It’s about what visionary World War II veteran Clark Lyback imagined when, just a few years removed from searing hostilities in the Battle of the Bulge, he and his wife, Phyllis, moved to Wahkon, located on the lake’s southern shores, to build Lybacks, his fishing resort.
“After the war, he was looking for someplace really peaceful,” says his son, Eddie. “He came to Mille Lacs.”
Prior to the 1940s, people who fished on ice did it roughly the same as cavemen. Exposed to the elements, they’d drop a line in a hole and hope.
But with a veteran’s can-do spirit, Lyback attached a plow to a Jeep and started “paving” roads on the ice. Soon, he hammered together some plywood to act as humble windbreaks.
“He died in 1984, but he lived to see how big this got,” Eddie said. “Still, I think even he would be dumbfounded by some of the 12-by-32 footers with LED lighting, solar panels and stuff like that.”
Flying north for the winter
Thrill seekers and lovers of odd experiences from around the world are becoming regular visitors to Mille Lacs. And Lyback says it's becoming increasingly common for reverse snow birds — full-time Southern residents, many of them transplants — to fly their children to Minnesota to enjoy the exotic winters they remember so vividly.
Many of the houses are owned by resorts and huddle together near the shoreline for party purposes. Others enjoy magnificent isolation that sometimes seems positively lunar.
“To watch the sun come up from way out there in middle of the lake where all you can see is ice and hints of shore is really spectacular,” he says.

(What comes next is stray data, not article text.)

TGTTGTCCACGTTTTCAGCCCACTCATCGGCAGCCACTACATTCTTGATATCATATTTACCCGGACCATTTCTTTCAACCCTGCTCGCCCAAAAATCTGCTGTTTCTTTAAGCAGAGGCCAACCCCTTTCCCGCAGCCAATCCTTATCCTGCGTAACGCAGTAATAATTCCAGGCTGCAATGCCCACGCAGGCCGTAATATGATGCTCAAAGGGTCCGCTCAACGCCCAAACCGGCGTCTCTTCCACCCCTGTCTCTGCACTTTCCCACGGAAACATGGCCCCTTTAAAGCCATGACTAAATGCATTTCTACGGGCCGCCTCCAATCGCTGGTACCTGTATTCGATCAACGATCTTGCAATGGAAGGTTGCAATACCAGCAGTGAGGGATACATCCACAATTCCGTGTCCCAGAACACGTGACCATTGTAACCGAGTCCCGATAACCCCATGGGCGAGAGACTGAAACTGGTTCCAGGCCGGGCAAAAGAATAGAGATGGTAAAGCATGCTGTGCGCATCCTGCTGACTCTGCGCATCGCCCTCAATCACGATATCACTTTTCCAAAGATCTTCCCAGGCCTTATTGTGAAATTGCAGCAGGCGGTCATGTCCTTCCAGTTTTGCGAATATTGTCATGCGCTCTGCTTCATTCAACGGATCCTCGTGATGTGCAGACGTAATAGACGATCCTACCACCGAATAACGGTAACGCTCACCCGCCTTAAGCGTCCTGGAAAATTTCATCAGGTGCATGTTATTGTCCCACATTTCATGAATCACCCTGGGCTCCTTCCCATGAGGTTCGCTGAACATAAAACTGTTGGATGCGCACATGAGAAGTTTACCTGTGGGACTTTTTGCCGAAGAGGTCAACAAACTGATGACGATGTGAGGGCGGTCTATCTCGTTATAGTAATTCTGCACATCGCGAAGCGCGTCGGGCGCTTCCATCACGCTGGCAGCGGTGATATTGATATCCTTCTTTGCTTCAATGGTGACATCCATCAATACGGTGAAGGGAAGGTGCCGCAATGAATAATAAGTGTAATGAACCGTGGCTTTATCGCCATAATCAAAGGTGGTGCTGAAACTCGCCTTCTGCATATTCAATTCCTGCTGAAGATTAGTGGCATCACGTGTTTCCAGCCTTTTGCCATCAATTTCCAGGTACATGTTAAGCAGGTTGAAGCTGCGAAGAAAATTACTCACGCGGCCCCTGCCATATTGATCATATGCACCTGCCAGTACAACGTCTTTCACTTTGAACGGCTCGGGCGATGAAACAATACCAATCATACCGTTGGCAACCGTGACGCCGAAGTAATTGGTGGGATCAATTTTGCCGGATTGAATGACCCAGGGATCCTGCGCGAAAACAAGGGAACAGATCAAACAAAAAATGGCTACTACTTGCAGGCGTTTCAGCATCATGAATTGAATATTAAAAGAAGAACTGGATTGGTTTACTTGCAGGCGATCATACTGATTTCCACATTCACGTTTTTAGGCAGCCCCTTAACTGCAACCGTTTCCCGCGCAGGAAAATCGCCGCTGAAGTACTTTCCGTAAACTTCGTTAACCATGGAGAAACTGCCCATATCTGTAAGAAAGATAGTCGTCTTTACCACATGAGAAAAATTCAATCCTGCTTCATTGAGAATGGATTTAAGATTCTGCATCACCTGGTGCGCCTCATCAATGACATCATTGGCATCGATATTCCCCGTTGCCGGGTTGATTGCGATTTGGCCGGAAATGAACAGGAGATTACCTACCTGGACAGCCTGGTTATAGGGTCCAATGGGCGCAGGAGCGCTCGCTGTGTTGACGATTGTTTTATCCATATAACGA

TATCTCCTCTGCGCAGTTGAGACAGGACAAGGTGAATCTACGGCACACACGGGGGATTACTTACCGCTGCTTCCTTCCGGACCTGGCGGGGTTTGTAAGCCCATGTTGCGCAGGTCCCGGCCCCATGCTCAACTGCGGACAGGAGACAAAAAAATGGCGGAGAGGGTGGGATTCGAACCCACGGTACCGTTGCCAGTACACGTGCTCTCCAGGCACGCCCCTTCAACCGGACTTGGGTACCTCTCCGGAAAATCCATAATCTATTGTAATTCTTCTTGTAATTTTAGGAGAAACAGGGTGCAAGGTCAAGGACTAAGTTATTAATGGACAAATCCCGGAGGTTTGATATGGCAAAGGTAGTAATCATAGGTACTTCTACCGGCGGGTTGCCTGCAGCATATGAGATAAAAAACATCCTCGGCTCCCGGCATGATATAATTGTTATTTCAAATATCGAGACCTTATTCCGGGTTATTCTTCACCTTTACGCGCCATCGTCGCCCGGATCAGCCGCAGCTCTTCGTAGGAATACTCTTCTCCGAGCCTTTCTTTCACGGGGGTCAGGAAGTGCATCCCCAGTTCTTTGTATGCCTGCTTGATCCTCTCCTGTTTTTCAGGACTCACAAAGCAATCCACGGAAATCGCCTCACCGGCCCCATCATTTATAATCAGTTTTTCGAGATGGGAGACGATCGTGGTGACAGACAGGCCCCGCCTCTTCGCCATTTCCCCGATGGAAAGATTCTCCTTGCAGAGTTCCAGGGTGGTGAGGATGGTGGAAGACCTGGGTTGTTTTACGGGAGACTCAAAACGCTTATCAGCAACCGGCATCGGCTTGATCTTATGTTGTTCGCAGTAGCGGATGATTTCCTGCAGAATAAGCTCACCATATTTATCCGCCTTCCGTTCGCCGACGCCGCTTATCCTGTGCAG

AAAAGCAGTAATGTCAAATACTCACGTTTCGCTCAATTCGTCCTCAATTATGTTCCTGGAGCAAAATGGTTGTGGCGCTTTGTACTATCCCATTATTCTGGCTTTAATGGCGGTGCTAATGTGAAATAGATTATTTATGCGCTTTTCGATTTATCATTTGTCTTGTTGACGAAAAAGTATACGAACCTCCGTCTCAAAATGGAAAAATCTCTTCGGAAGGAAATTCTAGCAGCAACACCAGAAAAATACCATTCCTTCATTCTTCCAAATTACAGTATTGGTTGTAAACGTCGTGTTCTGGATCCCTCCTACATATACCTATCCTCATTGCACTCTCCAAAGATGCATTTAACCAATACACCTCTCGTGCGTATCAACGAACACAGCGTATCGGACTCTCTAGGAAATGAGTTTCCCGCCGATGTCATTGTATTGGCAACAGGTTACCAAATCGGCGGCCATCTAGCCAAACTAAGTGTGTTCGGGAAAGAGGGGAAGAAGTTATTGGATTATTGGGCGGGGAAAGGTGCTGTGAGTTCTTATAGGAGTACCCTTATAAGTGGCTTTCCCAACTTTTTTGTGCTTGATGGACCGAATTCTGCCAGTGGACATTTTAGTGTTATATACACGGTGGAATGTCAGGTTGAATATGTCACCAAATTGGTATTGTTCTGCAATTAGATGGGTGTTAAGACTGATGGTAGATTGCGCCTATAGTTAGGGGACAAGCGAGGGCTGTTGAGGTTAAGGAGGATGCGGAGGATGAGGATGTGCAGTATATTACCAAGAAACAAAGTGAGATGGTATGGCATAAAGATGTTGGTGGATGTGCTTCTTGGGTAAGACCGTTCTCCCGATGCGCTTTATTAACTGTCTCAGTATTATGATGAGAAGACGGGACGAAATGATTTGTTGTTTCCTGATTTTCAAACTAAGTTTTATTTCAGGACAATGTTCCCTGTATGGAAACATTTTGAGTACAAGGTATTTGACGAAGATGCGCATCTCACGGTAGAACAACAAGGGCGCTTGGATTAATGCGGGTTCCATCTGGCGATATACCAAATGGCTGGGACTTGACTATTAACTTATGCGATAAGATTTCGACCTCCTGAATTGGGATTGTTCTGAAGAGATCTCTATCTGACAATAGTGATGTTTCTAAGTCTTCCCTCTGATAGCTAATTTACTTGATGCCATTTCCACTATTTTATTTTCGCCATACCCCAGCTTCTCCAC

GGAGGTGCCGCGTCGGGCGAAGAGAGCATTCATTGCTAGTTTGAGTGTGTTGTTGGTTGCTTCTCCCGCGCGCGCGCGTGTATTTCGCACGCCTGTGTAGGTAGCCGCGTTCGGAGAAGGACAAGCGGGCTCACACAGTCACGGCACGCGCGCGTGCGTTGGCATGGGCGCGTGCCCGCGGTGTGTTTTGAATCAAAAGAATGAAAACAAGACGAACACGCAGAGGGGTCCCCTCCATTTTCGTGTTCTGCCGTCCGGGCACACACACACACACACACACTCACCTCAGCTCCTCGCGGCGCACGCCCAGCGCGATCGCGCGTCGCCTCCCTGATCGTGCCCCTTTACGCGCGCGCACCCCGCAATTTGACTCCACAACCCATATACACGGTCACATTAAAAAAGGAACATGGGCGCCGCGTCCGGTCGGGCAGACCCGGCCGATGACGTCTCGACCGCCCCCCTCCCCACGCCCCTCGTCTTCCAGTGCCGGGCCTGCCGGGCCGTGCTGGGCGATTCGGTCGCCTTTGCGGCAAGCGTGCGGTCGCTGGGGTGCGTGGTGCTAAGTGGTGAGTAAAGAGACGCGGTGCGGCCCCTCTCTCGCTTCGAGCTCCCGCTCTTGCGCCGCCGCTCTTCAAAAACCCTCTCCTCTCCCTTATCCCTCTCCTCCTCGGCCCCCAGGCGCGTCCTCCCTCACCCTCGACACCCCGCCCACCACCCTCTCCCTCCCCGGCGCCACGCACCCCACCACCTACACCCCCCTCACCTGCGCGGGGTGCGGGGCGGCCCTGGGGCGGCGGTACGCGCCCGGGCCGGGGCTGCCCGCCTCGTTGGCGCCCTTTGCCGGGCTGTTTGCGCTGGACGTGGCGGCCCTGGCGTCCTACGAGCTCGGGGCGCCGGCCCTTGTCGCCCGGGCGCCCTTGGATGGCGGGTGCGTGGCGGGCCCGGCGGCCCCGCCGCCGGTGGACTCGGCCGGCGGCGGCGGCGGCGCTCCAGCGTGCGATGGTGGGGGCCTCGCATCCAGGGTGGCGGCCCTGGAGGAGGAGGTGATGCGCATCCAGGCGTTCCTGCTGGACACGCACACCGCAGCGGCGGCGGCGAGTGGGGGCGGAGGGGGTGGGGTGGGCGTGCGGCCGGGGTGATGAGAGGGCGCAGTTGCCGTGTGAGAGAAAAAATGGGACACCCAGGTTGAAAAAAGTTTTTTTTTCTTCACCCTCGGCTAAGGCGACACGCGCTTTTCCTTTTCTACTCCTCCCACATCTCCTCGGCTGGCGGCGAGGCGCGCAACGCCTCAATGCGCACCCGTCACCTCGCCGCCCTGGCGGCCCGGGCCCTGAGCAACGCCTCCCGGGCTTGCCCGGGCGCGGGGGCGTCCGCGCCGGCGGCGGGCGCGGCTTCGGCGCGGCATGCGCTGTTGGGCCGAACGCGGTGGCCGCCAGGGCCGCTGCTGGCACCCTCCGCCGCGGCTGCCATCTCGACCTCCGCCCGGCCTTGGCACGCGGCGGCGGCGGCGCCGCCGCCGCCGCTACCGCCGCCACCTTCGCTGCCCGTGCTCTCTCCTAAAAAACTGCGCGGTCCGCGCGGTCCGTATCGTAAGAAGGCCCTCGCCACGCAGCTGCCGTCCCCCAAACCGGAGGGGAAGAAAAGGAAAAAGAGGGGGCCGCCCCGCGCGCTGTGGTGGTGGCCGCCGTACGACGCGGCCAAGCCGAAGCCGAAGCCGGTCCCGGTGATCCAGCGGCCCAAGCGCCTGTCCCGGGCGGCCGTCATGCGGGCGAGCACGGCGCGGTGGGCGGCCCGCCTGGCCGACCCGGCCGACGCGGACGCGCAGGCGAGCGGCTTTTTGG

Maybe, but such isolation means you can forget about pizza delivery.
Nick Laberstron of the Isle Bowl & Pizza says they deliver pizza out onto the ice most every weekend, mostly to houses with the resorts, “but won’t go way, way out there.”
Sound policy. Vehicles breaking through the ice used to be common, as were associated fatalities. Lyback says today’s emphasis is on safety, and no one’s been hurt this year.
Fun for the whole family
Still, everyone involved stresses there will always be an aspect about being on the ice that is truly crazy, truly dangerous — even for families accustomed to life on the ice.
Families like the Christensens. Mike’s wife, Margie, said she is looking forward to their first family night nestled in the homey ice cabin some night soon.
“Claire’s 2 and Max is 3 months old,” she said. “I can’t wait for us all to get out there. We play games and tell stories. It’s such a great family thing to do.”
But she’s not sure how much fishing she’ll be doing.
“My job will be to keep the 2-year-old from falling in one of the ice holes. There’s lots of stories of someone snatching a child or a dog an instant before they fall in the ice. I don’t want that to happen to Claire.”
Yes, in times when trophy walleye are caught and mounted each and every day, that kind of save will always merit catch of the day honors at magnificent Mille Lacs.